How rebel tour anger turned Border into ‘Captain Grumpy’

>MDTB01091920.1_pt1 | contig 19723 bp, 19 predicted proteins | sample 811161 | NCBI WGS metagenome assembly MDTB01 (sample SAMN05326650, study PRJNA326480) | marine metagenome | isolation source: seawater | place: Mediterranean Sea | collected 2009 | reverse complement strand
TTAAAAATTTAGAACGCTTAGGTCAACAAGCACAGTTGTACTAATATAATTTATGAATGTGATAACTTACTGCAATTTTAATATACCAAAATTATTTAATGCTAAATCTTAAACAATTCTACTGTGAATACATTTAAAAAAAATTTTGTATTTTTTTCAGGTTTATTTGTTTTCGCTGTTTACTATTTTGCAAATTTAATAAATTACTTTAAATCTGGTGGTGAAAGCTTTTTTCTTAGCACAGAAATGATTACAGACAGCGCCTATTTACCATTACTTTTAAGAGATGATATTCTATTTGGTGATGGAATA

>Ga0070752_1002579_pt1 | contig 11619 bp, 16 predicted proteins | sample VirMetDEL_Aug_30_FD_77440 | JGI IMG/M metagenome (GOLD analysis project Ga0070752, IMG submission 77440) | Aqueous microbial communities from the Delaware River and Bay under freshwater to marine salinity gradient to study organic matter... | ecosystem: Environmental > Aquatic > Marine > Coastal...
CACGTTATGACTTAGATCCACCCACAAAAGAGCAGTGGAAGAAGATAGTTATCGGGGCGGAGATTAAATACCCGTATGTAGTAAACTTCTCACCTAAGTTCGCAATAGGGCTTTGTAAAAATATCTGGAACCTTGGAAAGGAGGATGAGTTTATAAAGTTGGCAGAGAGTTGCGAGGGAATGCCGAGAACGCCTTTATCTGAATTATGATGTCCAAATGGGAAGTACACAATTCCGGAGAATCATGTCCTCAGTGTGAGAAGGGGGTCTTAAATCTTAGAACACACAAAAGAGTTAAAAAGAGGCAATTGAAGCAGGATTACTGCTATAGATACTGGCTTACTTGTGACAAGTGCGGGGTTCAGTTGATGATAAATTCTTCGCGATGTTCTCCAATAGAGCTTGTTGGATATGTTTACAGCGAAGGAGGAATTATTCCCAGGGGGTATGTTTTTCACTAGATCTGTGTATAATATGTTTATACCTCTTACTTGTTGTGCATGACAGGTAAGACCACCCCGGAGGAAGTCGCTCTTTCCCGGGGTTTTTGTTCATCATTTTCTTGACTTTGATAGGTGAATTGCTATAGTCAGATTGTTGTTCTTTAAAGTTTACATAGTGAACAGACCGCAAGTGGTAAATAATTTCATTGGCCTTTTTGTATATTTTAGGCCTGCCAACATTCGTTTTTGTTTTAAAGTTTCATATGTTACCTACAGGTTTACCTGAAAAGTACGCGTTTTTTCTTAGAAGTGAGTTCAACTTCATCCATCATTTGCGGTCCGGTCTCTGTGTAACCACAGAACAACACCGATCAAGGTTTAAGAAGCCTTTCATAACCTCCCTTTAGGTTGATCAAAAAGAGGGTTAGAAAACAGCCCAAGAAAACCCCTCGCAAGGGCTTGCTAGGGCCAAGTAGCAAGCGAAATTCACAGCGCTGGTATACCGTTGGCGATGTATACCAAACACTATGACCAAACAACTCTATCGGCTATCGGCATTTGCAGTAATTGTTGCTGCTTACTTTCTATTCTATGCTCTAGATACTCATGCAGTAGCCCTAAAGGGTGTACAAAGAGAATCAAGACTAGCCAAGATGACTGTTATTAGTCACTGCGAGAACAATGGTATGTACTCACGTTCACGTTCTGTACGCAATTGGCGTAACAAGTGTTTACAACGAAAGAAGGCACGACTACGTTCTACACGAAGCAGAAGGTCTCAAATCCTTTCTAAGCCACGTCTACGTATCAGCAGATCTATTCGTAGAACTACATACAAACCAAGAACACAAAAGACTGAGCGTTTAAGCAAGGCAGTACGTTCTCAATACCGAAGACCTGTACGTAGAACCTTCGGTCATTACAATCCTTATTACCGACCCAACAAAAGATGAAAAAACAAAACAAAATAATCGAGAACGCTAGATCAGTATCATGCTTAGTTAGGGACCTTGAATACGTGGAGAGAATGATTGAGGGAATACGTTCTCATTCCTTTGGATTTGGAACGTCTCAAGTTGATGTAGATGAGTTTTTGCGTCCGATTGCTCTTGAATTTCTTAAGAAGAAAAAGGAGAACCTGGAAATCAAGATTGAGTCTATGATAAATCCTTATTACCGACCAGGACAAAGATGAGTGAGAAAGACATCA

Test great Border has spoken out in part two of Allan Border: My Story to be broadcast on Fox Cricket after day three of the Boxing Day Test.Border reveals how he felt the two Australian rebel tours to South Africa in 1985-86, in which a group of players were paid $200,000 for two tours, left him disillusioned with the sport and its administration.The names of the rebel tourists emerged just as Australia was naming its side to tour England and Border said it destroyed the preparation and any chance of success on the tour as almost half of his squad withdrew.“It knocked me over,’’ Border said.“Seven of the Ashes squad were about to go to South Africa. I thought ‘what has just happened here?’ We are supposed to be one happy family going to England.’’“It was a tough period. I tell you what that period did do to me.“It made me very wary. I didn’t know who to trust. You are looking around. Even guys on your side you are not sure where there are. Was the administration shovelling sand from beneath your feet as well?“That was the start of the period where I was justifiably called Captain Grumpy because it affected me a lot.’’Media magnate Kerry Packer created even more tension when he tried to save the day by persuading rebel signings Graeme Wood, Dirk Wellham and Wayne Phillips to renege on their South African contracts and rejoin the traditional system.The trio were given a full tour fee for the Ashes plus a six figure sum from Packer, infuriating squad mates who were paid far less for to be loyal to the traditional set-up the entire time.The trio were grilled by teammates at a crisis meeting at the Hilton Hotel in Melbourne just two days before the squad left for England.“They double dipped,’’ Border said.“They were going to go to South Africa and decided not to go. They were getting paid the same amount of money allegedly they were going to forfeit for not going to South Africa to come back to Australia cricket.“The question from everyone (to the trio) was are you getting paid extra money from Mr Packer to remain faithful to Australian cricket? The disparity in money (was substantial) … (those) guys were being paid $200,000 and we were being paid under 20 to tour England.“To a man everyone voted these blokes should not be allowed back into the squad. I was basically told the deal had been done and just to get on with it.’’Border said he was told that anyone who signed with the South African squads would be banned for life but Australia’s Ashes tourists, to their dismay, found out halfway through the tour that the rebels would only be banned from international cricket for three years – effectively a one-year ban given they were away for the first two.Australia lost the 1985 Ashes series 3-1 but Border somehow conjured one of the most impressive performances of his career to score 597 Test runs at 66.

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